British bank TSB has made a bold step forward by introducing iris recognition to its mobile banking app as an authentication feature.
From September, customers with the latest Samsung Galaxy S8 will be able to access their account by simply looking at their phone. The software, which will remove the need for passwords or memorable questions, was added as a feature to the latest model earlier this year, alongside face recognition and fingerprint scanning capabilities.
“Iris recognition allows you to unlock your TSB mobile app with a simple glance, meaning all of those IDs, passwords and memorable information become a thing of the past,” said Carlos Abarca, TSB’s Chief Information Officer.
“As well as a more customer-friendly approach to identification, iris recognition is also the most secure method of authentication available today. We want our mobile app customers to continue to have a fast, easy-to-use experience; iris recognition delivers that and, when combined with our other security measures, an unparalleled level of cyber security.”
And while the technology world might get excited about such developments, reaction from the general public demonstrates there might be a bit of friction. As you can see from the tweets below, there are reservations over the security of such a feature.
Realistically, no security features are 100% secure and should not be sold as such. If someone really wants to, they will be able to coerce a password out of a customer, but there will always be people who are intimidated by new ideas. Your correspondents father, for instance, still does not trust contactless payments on London Underground. What is worth noting is that this is an opt-in feature. Should the customer not want to use it, it is easily disabled.
Perhaps another reason for the friction is the claim from German hacking group the Chaos Computer Club, which has said it was able to trick Samsung’s iris scanner with a photo used to make a dummy eye. This is certainly a story which would feed the fear of new ideas, but what is worth noting is the definition which would be needed in the photo would have to be incredibly high.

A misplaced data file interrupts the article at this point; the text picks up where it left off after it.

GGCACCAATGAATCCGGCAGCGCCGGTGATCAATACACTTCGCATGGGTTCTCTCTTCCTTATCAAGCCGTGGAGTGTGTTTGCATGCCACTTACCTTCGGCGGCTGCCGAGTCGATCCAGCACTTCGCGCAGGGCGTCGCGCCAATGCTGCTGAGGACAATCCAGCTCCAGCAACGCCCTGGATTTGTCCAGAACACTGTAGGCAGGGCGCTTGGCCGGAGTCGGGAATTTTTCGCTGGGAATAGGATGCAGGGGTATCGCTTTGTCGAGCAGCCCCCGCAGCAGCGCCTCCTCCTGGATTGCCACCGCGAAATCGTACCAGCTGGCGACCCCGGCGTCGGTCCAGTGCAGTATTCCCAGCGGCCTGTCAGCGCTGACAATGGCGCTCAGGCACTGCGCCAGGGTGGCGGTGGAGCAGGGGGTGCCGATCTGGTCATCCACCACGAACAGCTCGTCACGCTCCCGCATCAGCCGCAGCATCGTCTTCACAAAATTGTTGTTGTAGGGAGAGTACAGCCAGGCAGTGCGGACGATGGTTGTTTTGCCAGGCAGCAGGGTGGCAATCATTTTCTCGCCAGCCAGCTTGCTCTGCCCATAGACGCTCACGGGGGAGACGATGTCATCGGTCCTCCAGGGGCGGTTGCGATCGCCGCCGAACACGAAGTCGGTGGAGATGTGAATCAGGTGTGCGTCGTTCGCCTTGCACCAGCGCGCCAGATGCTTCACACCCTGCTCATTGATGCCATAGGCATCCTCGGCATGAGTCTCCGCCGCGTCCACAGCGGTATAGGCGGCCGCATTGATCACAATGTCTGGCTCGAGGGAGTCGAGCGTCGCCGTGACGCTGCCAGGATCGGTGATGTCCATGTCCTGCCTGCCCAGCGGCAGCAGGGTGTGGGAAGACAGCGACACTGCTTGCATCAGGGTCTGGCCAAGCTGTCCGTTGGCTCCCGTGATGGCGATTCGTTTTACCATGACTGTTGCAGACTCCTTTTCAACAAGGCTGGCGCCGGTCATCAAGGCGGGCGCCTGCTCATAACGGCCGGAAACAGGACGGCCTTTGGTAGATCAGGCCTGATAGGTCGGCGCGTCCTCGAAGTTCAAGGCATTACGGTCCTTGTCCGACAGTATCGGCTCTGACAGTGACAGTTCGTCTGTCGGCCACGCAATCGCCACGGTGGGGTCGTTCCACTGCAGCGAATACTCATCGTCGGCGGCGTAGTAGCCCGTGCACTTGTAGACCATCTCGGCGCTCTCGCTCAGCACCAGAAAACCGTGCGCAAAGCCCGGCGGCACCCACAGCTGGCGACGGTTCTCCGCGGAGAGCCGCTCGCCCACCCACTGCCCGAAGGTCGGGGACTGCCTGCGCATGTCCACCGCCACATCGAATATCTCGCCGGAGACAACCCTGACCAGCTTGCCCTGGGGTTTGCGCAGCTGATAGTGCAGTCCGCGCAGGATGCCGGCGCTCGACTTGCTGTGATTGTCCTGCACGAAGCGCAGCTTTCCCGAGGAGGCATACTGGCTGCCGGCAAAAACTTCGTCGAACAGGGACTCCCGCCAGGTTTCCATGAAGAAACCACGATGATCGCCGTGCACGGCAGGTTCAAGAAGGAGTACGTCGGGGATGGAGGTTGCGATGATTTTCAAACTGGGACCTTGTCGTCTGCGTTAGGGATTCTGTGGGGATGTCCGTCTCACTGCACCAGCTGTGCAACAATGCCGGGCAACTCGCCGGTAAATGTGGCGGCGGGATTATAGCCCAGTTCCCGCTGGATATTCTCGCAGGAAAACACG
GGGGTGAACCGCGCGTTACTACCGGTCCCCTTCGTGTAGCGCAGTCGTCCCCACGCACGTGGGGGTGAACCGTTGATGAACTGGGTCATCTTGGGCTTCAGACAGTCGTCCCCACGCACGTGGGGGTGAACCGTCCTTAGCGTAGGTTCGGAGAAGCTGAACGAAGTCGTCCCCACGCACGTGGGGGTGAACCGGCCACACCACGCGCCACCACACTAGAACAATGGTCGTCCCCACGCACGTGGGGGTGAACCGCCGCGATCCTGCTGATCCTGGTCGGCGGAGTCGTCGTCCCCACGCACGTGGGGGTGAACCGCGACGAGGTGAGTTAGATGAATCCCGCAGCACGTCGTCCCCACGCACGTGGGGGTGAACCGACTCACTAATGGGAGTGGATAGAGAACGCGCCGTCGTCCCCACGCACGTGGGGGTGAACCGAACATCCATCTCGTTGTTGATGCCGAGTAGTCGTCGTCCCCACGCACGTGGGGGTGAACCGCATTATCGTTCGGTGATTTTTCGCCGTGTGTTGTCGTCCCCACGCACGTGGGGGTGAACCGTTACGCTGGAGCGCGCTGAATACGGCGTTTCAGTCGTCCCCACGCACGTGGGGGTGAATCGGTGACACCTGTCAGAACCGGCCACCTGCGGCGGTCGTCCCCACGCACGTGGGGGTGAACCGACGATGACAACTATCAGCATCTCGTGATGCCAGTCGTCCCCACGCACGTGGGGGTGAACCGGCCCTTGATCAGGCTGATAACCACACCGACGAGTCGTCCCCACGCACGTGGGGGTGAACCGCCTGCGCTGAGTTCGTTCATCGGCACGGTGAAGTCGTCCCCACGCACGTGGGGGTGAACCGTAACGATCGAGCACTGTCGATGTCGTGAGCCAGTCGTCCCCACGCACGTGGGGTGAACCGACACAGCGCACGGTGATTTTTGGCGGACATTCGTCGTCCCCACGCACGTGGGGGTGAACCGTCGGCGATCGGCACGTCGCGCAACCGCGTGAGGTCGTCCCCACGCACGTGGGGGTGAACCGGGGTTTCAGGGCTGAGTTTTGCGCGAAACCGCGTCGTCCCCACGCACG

This iris scanner looks for 266 unique characteristics in an individual’s eye, whereas finger prints only look for 40. It isn’t incredible plausible to get a photograph that detailed without the individual realising what you are doing.
Biometrics have been a talking point in the industry for what seems like decades, though progress has always been faltering. There have been a few breakthroughs in recent years, facial recognition in airports is a positive step forward, though the smartphone could be the catalyst which takes biometrics into the realms of reality. It does sound like something out of a sci-fi movie, but the power of such devices and the cloud should be able to tackle the challenges.
One of the final barriers will be public awareness; if the level of education in the general public is not high enough, adoption will never happen. Contactless payments were met with a similar level of scepticism, but the industry conquered that hurdle. Technophobes will always be around, but biometrics has finally made its first step towards reaching its full potential.